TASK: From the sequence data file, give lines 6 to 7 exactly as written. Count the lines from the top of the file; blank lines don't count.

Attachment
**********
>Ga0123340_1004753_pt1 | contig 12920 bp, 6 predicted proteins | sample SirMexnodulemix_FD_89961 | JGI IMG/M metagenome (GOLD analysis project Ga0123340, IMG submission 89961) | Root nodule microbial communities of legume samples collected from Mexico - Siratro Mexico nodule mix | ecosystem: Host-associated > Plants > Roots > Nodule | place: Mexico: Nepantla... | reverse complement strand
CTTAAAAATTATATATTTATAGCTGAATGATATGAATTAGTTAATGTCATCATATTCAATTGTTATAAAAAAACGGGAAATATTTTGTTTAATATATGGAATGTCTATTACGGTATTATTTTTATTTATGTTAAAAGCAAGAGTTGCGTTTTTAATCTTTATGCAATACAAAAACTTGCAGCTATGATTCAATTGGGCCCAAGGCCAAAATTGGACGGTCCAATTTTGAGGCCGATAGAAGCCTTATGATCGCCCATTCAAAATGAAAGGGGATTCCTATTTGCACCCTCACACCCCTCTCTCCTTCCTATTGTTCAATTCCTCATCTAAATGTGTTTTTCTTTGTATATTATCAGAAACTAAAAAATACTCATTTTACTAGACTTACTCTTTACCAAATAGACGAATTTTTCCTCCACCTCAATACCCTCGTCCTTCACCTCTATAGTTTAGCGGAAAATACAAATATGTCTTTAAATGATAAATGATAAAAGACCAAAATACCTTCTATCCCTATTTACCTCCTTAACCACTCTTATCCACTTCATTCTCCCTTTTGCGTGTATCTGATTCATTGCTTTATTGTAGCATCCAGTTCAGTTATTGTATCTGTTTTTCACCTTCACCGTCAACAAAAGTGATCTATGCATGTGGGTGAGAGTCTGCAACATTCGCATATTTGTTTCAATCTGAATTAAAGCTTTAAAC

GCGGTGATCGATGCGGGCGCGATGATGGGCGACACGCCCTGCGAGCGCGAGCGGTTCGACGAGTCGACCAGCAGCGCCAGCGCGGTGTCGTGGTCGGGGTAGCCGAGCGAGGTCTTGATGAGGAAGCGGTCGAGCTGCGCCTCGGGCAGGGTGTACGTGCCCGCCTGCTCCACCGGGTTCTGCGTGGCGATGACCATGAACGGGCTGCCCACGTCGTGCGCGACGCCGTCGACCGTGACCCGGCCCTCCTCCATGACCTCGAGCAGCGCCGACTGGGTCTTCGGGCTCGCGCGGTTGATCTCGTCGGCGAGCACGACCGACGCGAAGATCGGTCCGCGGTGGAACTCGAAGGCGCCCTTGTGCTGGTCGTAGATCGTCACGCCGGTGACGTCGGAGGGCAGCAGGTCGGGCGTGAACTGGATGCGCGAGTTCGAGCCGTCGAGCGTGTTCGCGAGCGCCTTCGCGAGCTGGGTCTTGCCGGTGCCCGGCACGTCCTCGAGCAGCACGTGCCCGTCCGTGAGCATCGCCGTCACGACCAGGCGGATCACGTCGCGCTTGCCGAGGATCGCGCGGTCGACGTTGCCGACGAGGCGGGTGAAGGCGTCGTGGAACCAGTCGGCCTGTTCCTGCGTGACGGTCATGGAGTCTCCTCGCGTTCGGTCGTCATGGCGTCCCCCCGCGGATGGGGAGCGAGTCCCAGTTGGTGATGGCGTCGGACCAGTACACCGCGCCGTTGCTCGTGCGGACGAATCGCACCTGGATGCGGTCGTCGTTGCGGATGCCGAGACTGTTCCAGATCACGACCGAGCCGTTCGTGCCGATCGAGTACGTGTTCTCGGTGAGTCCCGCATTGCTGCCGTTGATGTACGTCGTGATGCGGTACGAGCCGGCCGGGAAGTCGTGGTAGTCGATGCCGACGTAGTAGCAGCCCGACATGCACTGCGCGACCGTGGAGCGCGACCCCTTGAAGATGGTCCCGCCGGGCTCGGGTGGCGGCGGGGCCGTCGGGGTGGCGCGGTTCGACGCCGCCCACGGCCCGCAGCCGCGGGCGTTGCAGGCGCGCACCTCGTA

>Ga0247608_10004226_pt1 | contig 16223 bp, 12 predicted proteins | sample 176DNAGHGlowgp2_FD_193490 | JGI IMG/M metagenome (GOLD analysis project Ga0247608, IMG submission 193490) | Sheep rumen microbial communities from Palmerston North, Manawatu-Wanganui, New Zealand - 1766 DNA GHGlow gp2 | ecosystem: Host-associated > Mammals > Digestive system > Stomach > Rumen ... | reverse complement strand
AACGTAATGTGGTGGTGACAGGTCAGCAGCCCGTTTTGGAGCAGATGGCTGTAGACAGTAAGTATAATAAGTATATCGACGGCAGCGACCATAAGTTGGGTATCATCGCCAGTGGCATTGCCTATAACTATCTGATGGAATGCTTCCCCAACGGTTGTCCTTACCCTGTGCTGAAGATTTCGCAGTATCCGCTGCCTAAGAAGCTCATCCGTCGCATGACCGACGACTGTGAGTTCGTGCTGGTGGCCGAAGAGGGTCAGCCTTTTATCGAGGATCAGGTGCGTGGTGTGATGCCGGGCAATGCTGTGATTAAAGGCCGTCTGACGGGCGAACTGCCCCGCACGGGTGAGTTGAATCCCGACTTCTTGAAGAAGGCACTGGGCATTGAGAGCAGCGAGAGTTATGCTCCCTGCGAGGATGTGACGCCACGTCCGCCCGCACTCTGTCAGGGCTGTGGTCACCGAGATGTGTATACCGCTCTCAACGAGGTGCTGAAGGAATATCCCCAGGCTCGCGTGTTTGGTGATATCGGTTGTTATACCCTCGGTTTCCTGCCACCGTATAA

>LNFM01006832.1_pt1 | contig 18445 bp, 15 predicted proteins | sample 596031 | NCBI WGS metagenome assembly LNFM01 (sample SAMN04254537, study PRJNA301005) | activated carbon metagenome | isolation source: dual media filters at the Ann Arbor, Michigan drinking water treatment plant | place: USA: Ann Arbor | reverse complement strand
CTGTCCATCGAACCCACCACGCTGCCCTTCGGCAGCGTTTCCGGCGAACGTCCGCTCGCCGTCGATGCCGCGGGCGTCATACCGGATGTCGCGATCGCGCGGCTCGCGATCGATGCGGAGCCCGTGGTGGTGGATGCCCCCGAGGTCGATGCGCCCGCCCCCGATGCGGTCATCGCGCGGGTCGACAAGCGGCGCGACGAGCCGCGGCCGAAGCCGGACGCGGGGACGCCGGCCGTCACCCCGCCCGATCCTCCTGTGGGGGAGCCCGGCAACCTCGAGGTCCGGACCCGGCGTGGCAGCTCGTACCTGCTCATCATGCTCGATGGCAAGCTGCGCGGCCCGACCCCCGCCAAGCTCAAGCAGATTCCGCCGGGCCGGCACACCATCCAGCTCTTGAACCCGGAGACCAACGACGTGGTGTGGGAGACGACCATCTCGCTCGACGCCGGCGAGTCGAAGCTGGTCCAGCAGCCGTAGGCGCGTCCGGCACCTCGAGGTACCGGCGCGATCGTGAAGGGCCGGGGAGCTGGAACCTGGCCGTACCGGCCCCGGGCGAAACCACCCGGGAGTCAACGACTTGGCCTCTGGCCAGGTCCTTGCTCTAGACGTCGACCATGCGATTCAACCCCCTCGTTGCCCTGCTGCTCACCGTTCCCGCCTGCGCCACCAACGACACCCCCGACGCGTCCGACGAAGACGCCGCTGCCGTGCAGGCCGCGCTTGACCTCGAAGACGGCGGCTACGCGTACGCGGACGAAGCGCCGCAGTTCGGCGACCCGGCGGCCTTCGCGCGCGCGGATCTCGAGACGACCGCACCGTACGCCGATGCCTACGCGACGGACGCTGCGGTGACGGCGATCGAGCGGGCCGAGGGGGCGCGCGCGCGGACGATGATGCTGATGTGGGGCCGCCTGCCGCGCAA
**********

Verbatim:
>LNFM01006832.1_pt1 | contig 18445 bp, 15 predicted proteins | sample 596031 | NCBI WGS metagenome assembly LNFM01 (sample SAMN04254537, study PRJNA301005) | activated carbon metagenome | isolation source: dual media filters at the Ann Arbor, Michigan drinking water treatment plant | place: USA: Ann Arbor | reverse complement strand
CTGTCCATCGAACCCACCACGCTGCCCTTCGGCAGCGTTTCCGGCGAACGTCCGCTCGCCGTCGATGCCGCGGGCGTCATACCGGATGTCGCGATCGCGCGGCTCGCGATCGATGCGGAGCCCGTGGTGGTGGATGCCCCCGAGGTCGATGCGCCCGCCCCCGATGCGGTCATCGCGCGGGTCGACAAGCGGCGCGACGAGCCGCGGCCGAAGCCGGACGCGGGGACGCCGGCCGTCACCCCGCCCGATCCTCCTGTGGGGGAGCCCGGCAACCTCGAGGTCCGGACCCGGCGTGGCAGCTCGTACCTGCTCATCATGCTCGATGGCAAGCTGCGCGGCCCGACCCCCGCCAAGCTCAAGCAGATTCCGCCGGGCCGGCACACCATCCAGCTCTTGAACCCGGAGACCAACGACGTGGTGTGGGAGACGACCATCTCGCTCGACGCCGGCGAGTCGAAGCTGGTCCAGCAGCCGTAGGCGCGTCCGGCACCTCGAGGTACCGGCGCGATCGTGAAGGGCCGGGGAGCTGGAACCTGGCCGTACCGGCCCCGGGCGAAACCACCCGGGAGTCAACGACTTGGCCTCTGGCCAGGTCCTTGCTCTAGACGTCGACCATGCGATTCAACCCCCTCGTTGCCCTGCTGCTCACCGTTCCCGCCTGCGCCACCAACGACACCCCCGACGCGTCCGACGAAGACGCCGCTGCCGTGCAGGCCGCGCTTGACCTCGAAGACGGCGGCTACGCGTACGCGGACGAAGCGCCGCAGTTCGGCGACCCGGCGGCCTTCGCGCGCGCGGATCTCGAGACGACCGCACCGTACGCCGATGCCTACGCGACGGACGCTGCGGTGACGGCGATCGAGCGGGCCGAGGGGGCGCGCGCGCGGACGATGATGCTGATGTGGGGCCGCCTGCCGCGCAA